I’ve always been a little braver with a camera in my hand. It gives me a purpose and a place. If I’m in a situation that makes me nervous or anxious, as soon as I am looking through a lens, I know where I am.
Coming to Haiti, I was very nervous. I did not know what to expect, I don’t know the language, and I knew a lot of work was going to sit on my shoulders. Thankfully, as the Zanmi Foto intern, my work revolves around the photograph. And while I knew I would feel more comfortable while photographing, I didn’t expect the other, beautiful, power that the camera gives me.
In the states, when I take a photo of someone, the immediate response is usually, “take it again, my hair looks weird,” or “will you send that to me?” Here, when I take a photo of someone, their face lights up, they laugh or nod or call over their friend to look at the photo.
I have created relationships with strangers in America through my camera — relationships that I would never had made otherwise — but the relationships I have formed here are different. I do not know Creole, and many of the people I have photographed don’t understand English. The photo gives us something to communicate through, it gives us a reason to connect. I photographed a man who was in the process of trying to sell me a piece of art for $15. I made his photo and after I showed it to him he lowered the price to “$12 or $10 or whatever.”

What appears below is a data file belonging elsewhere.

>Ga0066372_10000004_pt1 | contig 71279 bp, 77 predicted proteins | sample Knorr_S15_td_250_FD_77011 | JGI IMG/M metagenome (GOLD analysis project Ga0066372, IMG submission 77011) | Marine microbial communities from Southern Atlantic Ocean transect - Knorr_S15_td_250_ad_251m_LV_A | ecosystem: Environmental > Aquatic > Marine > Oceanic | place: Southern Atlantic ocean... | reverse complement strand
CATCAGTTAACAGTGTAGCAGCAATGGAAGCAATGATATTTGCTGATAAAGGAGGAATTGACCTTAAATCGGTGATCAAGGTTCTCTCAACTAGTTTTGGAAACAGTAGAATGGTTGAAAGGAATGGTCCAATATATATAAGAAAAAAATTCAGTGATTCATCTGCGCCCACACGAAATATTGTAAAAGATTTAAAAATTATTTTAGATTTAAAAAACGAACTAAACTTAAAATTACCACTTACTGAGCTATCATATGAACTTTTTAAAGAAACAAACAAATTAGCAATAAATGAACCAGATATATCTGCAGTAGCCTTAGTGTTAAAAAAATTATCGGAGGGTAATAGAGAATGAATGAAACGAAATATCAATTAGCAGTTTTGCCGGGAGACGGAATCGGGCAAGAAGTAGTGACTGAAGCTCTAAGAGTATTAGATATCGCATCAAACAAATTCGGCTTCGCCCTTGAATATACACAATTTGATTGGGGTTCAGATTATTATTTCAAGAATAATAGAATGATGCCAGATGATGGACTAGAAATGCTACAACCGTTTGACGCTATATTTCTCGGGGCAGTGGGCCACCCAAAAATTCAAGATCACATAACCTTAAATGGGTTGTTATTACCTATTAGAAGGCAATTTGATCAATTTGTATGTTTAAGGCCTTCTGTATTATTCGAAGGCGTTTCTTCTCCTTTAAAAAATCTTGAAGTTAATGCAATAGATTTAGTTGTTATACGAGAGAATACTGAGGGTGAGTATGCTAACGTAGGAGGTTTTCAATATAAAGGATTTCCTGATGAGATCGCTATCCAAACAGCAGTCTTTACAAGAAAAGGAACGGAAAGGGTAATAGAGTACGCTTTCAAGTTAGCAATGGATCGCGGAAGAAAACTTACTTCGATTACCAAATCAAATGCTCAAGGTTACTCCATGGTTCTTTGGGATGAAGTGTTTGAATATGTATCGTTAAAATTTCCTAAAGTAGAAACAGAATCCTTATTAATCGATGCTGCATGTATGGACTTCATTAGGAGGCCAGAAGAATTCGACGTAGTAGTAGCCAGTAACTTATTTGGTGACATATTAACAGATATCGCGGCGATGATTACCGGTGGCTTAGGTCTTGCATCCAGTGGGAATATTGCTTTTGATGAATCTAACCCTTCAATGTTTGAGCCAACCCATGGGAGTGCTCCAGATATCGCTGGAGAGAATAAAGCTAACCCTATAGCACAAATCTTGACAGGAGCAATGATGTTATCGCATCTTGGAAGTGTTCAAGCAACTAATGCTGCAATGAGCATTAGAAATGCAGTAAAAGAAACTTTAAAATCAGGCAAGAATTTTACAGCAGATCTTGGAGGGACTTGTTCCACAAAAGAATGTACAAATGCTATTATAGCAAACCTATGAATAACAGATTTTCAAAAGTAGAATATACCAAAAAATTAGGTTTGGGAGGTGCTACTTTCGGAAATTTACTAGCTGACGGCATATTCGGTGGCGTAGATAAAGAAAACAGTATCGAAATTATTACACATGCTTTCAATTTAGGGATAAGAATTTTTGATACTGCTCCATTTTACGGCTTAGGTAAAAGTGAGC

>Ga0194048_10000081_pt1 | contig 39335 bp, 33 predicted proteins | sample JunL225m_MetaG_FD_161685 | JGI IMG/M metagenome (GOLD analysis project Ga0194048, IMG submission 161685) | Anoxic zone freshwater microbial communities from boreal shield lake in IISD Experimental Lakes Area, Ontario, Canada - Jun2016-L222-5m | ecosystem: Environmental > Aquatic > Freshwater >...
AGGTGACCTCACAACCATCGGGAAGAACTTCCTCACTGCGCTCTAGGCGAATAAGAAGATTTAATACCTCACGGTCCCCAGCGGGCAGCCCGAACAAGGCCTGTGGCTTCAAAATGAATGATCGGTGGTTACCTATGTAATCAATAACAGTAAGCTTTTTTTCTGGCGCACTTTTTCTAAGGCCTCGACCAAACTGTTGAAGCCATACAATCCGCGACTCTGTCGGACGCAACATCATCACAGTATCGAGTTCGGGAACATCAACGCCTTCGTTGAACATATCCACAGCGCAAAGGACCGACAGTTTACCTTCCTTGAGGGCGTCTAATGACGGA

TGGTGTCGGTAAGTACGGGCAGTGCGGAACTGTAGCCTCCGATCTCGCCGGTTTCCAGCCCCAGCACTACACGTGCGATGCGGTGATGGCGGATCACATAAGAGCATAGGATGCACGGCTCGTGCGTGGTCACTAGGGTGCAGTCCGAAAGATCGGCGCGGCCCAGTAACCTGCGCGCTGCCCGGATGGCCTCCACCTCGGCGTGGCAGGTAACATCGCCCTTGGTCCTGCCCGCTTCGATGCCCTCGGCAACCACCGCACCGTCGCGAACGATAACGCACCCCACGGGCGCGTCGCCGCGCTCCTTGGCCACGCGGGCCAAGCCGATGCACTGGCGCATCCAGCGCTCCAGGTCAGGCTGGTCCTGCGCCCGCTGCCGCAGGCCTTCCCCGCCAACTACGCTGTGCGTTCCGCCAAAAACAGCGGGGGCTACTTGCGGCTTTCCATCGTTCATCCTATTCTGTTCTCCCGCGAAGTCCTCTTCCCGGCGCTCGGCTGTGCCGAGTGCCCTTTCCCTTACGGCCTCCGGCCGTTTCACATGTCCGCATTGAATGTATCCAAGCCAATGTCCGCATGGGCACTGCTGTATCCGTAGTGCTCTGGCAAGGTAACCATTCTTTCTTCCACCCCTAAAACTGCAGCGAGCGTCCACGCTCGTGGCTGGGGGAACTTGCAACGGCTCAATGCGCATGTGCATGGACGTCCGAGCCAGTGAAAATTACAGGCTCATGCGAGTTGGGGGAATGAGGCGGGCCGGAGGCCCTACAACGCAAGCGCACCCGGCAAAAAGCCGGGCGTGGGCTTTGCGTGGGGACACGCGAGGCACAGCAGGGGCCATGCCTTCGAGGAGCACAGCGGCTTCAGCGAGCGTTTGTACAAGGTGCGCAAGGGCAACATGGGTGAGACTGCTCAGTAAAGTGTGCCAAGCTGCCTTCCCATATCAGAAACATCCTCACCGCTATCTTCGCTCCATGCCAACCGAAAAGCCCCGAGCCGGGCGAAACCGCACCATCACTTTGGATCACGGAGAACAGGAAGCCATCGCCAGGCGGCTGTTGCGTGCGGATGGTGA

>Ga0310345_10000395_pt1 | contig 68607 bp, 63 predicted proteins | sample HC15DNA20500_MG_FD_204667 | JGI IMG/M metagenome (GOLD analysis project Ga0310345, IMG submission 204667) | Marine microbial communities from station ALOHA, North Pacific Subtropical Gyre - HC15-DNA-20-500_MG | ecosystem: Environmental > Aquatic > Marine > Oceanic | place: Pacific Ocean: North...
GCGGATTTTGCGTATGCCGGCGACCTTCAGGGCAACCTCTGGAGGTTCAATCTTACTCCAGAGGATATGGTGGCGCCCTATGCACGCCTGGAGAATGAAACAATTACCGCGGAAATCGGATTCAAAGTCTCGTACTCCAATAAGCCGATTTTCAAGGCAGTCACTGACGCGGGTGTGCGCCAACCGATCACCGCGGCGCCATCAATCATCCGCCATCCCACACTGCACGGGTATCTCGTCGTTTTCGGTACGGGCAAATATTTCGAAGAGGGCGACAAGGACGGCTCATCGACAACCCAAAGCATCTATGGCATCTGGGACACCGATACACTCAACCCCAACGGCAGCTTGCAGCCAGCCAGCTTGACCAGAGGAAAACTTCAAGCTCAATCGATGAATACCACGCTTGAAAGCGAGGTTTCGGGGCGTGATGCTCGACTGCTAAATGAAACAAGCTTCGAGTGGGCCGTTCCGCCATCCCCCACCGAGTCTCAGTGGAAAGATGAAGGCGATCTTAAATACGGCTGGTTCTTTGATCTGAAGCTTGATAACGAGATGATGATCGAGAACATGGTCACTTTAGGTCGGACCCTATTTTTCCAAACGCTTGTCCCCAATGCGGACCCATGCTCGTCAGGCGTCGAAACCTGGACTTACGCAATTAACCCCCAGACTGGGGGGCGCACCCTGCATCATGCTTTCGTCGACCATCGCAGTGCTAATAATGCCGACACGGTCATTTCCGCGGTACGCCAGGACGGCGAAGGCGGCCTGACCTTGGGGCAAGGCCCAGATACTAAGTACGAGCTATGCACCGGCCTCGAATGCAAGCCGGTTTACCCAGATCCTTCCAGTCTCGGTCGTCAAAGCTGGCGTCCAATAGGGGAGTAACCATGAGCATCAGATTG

If I didn’t have my camera here, I would not have the confidence to go up to a stranger and strike up conversation in a language I do not know. The only sentence that I have mastered in Creole is “eska mwen ka fe foto ou?” or “can I take a photo of you?” and I am filled with joy whenever I ask someone this question and I can feel their joy in response.